A Full-Contact Sport

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The Justice Department’s decision to yank local FBI Special Agent in Charge Jim Bernazzani back to D.C. on the heels of his public flirtation with a race for mayor was entirely foreseeable. What I don’t understand is why Bernazzani, who must have known that anything beyond the vanilla “no comment” he gave to Gambit Weekly in “Scuttlebutt” last week would land him in trouble, went ahead and talked even circumspectly with local TV reporters about running for political office. As Allen Johnson noted in his initial Gambit article, these kinds of things take on a life of their own. The Bernazzani-for-mayor story was just too tantalizing for the local broadcast media — and Bernazzani himself — to leave alone. I’m told that Bernazzani is close to FBI Director Robert Mueller, but Justice has a very strict policy about some things, and the Hatch Act is one of them. The reaction was swift and certain.

The question now is, will Bernazzani go back to D.C., or will he stay in N.O. and try to put together a race for mayor (or do something else between now and the 2010 mayor’s race, qualifying for which is less than 20 months away)? He’s 52 years old. FBI agents retire at 57, although he may have accrued substantial federal retirement benefits already.

Bernazzani may not even realize it, but he’s in a fairly vulnerable position right now.

On one hand, he’s got a gaggle of Uptown swells blowing smoke up his butt and telling him what a great mayor he would make. That can be pretty intoxicating. And that’s the danger. He probably has no idea how quickly that smoke can dissipate. Remember former Police Chief Richard Pennington? I don’t know for certain who the folks are who are filling Bernazzani’s head full of mayoral aspirations, but I wouldn’t be surprised if it turned out to be some of the same folks who “promised” Chief Pennington they would fund his campaign in 2001-02 — and then turned their backs on him when Ray Nagin started moving up in the polls. Bernazzani, like Pennington, strikes me as an honorable guy, but I wonder if he knows just how little honor there is in politics. That lack of honor is not limited to those who run for office. Talk is cheap. It’s a full-contact sport, and those who play it play for keeps.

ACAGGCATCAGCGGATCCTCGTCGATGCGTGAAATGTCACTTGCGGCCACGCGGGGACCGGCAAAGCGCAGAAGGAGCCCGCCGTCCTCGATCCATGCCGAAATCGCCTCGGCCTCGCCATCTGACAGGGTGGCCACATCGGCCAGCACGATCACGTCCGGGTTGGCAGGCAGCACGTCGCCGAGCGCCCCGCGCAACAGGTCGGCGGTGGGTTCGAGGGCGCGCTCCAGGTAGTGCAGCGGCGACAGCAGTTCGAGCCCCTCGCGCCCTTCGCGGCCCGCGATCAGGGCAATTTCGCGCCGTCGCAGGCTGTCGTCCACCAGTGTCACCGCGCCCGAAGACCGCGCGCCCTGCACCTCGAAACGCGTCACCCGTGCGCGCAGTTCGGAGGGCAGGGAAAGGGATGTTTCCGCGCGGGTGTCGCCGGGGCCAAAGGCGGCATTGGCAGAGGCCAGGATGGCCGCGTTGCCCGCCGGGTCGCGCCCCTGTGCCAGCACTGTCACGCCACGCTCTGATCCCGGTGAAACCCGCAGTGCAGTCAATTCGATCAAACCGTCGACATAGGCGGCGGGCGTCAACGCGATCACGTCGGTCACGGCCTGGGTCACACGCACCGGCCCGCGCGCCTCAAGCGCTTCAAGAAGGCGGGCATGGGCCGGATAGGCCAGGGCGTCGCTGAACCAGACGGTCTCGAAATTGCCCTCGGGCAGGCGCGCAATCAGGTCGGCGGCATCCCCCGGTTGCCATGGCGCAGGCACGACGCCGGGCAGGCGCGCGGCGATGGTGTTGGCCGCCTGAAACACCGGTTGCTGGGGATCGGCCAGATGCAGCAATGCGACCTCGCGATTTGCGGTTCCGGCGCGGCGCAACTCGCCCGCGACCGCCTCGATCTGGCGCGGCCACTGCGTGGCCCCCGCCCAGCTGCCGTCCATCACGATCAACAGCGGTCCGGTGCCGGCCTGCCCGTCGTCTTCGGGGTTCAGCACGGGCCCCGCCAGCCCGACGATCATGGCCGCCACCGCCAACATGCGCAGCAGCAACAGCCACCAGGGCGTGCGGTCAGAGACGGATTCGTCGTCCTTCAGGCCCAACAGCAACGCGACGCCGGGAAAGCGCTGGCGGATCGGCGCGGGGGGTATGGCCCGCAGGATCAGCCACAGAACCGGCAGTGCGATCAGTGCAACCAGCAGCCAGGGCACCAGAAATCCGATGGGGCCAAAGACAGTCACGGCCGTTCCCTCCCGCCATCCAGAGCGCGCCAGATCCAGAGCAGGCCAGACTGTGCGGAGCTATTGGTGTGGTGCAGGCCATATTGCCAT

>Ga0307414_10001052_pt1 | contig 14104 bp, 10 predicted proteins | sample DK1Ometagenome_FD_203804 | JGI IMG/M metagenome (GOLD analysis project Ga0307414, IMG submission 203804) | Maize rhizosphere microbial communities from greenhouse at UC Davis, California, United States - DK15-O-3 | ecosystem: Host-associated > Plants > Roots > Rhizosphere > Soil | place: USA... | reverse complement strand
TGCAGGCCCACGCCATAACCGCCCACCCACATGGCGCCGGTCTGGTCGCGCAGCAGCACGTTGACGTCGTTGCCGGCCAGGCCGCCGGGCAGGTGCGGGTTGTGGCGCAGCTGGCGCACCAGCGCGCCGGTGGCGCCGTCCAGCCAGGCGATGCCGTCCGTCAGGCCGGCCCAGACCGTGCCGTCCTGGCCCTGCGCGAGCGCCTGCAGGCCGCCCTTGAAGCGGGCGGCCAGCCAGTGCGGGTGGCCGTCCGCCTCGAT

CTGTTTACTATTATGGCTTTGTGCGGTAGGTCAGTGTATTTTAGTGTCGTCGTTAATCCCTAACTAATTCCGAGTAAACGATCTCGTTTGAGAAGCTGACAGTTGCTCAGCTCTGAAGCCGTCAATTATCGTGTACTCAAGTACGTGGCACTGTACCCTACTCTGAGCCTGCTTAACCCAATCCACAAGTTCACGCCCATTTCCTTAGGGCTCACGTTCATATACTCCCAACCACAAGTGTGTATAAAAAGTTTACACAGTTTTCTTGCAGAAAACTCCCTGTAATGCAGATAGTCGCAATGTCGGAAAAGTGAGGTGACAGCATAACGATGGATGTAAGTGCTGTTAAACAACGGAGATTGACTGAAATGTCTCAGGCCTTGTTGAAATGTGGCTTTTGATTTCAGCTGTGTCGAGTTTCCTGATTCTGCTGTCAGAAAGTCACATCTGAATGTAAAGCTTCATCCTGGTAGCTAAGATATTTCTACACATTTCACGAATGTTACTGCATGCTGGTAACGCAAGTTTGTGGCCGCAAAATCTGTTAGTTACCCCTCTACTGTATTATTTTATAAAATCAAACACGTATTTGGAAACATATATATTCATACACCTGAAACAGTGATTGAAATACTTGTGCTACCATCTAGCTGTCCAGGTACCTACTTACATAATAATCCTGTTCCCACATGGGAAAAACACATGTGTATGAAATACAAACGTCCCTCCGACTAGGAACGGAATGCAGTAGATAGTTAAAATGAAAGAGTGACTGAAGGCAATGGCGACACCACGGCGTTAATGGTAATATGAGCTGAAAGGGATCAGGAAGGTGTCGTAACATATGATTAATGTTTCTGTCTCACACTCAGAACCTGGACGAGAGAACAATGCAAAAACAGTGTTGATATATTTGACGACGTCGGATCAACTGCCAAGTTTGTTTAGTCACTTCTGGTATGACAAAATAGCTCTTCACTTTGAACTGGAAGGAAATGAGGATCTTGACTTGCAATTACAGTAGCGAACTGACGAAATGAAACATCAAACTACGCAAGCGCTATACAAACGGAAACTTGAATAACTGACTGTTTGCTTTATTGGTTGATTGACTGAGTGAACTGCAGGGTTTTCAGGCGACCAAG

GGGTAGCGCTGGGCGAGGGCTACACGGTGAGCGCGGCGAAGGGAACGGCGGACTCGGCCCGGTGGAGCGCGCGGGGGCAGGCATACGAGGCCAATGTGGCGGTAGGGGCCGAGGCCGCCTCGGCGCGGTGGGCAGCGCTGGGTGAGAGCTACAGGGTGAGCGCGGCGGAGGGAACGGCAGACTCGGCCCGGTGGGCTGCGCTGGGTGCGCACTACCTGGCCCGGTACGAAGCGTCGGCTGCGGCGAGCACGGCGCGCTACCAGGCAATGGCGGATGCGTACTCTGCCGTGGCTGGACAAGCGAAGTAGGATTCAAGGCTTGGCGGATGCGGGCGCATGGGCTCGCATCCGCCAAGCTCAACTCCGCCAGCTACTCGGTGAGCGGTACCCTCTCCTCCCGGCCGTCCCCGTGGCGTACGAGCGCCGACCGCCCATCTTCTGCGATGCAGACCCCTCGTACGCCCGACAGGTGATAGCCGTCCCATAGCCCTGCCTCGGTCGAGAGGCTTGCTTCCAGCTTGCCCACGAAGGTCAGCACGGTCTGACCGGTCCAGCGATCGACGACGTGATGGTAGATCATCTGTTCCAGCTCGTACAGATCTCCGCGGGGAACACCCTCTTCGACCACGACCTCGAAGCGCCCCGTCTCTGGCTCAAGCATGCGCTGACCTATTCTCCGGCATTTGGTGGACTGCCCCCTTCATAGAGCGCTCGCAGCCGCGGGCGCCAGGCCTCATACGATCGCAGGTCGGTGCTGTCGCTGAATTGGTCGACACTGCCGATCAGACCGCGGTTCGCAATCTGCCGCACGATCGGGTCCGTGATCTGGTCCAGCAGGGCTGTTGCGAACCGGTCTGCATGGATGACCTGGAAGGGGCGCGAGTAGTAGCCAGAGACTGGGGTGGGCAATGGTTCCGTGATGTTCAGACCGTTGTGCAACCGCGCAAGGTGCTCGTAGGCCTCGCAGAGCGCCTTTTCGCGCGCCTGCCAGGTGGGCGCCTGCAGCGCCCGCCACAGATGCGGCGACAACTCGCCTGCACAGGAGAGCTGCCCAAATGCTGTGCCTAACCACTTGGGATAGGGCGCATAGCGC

Here’s something else to which Bernazzani will have to adjust, if he runs: He has always dealt with local politicians and business people from a position of absolute strength. As an FBI agent (and the local SAC), he always had the full resources and manpower of the federal government behind him. Now, if he runs for mayor, he’s just one more flavor of the month who needs a few million so he can try to convince the masses that he can turn the city around. He’s liable to find that the doors don’t open as swiftly for Citizen Bernazzani.

In many ways, this episode reminds me of the “draft Ron Forman” movement — only Forman started out with a very good grasp of local history, culture, fundraising and politics. He put together a good campaign plan … and he still ran third. Without his badge and gun, Bernazzani is a babe in New Orleans’ political woods. Does he realize that?

We’ll know soon enough.

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